Riccardo Tisci leaves Givenchy. The designer is exiting the LVMH-owned fashion house after 12 years as creative director, as rumours intensify that he will join Versace. Tisci, who is credited with resurrecting Givenchy with his sensual and subversive collections, reportedly left the company on January 31 when his contract ended. Givenchy will not hold a runway show during Paris Fashion Week.
Ralph Lauren CEO exits as shares fall. President and chief executive Stefan Larsson is leaving following disagreements over the company's turnaround strategy. Ralph Lauren shares fell by more than 10 percent following the announcement and the brand's disappointing third quarter results. Larsson’s departure surprised some, coming just over a year after he joined the company, which is trying to inject more excitement into its product mix and move away from its reliance on wholesale and heavy discounting.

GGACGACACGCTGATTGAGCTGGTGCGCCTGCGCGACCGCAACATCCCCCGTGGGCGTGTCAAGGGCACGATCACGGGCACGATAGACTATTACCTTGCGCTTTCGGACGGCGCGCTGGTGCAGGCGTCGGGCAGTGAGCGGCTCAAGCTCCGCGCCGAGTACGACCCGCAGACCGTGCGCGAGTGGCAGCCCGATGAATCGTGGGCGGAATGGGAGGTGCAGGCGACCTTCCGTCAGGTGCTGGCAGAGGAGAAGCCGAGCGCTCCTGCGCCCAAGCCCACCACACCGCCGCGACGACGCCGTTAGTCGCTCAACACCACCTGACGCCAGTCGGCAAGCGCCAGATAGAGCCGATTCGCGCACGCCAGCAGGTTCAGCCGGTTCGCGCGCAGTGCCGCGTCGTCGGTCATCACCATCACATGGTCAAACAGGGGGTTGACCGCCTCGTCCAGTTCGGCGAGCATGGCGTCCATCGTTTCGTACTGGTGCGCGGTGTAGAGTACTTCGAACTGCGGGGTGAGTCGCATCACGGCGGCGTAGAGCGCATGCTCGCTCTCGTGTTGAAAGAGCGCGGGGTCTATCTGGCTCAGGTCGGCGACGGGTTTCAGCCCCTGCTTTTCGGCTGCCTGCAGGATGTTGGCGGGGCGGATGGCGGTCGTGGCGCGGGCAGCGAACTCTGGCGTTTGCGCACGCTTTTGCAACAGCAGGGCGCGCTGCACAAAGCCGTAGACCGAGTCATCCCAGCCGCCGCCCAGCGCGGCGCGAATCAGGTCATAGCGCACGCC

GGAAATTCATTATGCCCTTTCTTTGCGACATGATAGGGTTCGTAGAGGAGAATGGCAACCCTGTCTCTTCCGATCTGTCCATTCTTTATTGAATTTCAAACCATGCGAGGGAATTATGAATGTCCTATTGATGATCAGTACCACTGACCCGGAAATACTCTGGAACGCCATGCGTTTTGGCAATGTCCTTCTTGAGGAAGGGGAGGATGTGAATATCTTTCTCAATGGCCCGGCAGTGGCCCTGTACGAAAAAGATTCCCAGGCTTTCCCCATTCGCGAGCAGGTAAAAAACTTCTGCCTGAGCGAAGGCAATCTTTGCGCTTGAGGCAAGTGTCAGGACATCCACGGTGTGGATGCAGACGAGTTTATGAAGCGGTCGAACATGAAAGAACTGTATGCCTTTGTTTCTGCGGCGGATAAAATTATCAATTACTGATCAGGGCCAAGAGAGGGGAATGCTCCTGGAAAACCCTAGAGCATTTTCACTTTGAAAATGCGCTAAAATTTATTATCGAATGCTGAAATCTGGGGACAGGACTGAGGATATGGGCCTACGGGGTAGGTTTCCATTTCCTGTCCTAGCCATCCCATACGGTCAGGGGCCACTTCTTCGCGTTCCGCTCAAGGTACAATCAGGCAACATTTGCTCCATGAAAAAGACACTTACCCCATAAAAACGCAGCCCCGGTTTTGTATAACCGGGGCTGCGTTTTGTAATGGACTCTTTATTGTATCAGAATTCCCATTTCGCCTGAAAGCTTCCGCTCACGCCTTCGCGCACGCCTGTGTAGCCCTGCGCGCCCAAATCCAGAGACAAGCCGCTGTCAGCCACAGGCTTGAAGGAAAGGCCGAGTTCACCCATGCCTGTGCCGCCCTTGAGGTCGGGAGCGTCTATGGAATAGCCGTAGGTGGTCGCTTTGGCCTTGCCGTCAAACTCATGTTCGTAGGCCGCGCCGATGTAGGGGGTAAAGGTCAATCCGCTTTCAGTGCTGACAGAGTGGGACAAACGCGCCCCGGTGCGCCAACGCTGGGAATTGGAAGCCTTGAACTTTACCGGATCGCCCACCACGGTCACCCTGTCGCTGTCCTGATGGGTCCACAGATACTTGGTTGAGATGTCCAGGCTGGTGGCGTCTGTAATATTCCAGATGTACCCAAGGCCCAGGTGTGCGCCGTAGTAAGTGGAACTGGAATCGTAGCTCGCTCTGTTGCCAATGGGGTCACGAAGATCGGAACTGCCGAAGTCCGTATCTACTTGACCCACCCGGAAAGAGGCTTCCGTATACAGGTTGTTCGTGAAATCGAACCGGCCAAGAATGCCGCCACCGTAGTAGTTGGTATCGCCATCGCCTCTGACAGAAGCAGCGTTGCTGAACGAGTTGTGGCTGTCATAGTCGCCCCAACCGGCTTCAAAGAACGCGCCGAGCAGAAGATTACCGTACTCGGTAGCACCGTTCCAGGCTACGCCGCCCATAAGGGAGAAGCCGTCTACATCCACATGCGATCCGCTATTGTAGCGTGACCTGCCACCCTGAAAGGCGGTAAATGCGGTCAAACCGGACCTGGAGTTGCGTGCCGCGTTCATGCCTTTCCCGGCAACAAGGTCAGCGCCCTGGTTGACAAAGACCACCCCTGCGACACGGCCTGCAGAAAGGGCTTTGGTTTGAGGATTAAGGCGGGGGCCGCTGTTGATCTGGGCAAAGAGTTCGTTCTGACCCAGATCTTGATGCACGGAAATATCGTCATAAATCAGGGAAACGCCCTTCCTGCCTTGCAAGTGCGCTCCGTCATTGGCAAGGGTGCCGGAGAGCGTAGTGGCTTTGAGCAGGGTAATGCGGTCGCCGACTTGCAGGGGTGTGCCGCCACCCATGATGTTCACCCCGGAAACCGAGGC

Clare Waight Keller to leave Chloé. The French fashion house confirmed that Clare Waight Keller will show her final collection for Chloé at Paris Fashion Week, before departing the brand on March 31. The move was a mutual decision between Chloé and the British designer, who recently moved her family from Paris to the UK. The Richemont-owned brand decline to comment on rumours that Waight Keller will be succeeded by Natacha Ramsay-Levi, a senior director at Louis Vuitton.
Four Richemont CEOs said to depart. The Swiss luxury group will name new chief executives for Dunhill, as well as three of its luxury watch brands — Vacheron Constantin, Jaeger-LeCoultre and Piaget — according to reports. Last November, following Richemont’s decision to eliminate the overall position of CEO, chairman Johann Rupert told investors the company would appoint younger executives who are more in tune with what today's luxury customers want.